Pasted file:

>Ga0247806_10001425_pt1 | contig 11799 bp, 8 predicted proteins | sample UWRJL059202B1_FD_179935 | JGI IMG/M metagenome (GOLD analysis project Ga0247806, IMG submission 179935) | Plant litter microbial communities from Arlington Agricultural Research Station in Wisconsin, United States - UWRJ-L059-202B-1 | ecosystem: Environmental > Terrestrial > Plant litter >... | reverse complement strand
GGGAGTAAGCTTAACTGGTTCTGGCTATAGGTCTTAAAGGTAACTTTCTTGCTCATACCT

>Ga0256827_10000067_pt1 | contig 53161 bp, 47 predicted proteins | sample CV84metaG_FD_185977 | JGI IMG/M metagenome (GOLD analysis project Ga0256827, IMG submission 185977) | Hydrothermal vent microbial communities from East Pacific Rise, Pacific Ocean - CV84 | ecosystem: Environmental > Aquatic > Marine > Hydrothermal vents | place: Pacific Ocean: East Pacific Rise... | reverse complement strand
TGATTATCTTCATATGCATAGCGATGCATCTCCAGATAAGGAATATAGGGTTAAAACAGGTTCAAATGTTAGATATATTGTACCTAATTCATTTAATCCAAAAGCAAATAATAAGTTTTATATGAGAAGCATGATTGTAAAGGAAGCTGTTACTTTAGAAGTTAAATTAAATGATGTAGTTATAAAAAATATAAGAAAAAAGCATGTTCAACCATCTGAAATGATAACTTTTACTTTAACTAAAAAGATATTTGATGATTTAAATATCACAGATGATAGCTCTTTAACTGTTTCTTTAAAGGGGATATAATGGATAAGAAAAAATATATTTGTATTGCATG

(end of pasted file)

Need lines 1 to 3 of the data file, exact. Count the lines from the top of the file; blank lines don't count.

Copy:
>Ga0247806_10001425_pt1 | contig 11799 bp, 8 predicted proteins | sample UWRJL059202B1_FD_179935 | JGI IMG/M metagenome (GOLD analysis project Ga0247806, IMG submission 179935) | Plant litter microbial communities from Arlington Agricultural Research Station in Wisconsin, United States - UWRJ-L059-202B-1 | ecosystem: Environmental > Terrestrial > Plant litter >... | reverse complement strand
GGGAGTAAGCTTAACTGGTTCTGGCTATAGGTCTTAAAGGTAACTTTCTTGCTCATACCT

>Ga0256827_10000067_pt1 | contig 53161 bp, 47 predicted proteins | sample CV84metaG_FD_185977 | JGI IMG/M metagenome (GOLD analysis project Ga0256827, IMG submission 185977) | Hydrothermal vent microbial communities from East Pacific Rise, Pacific Ocean - CV84 | ecosystem: Environmental > Aquatic > Marine > Hydrothermal vents | place: Pacific Ocean: East Pacific Rise... | reverse complement strand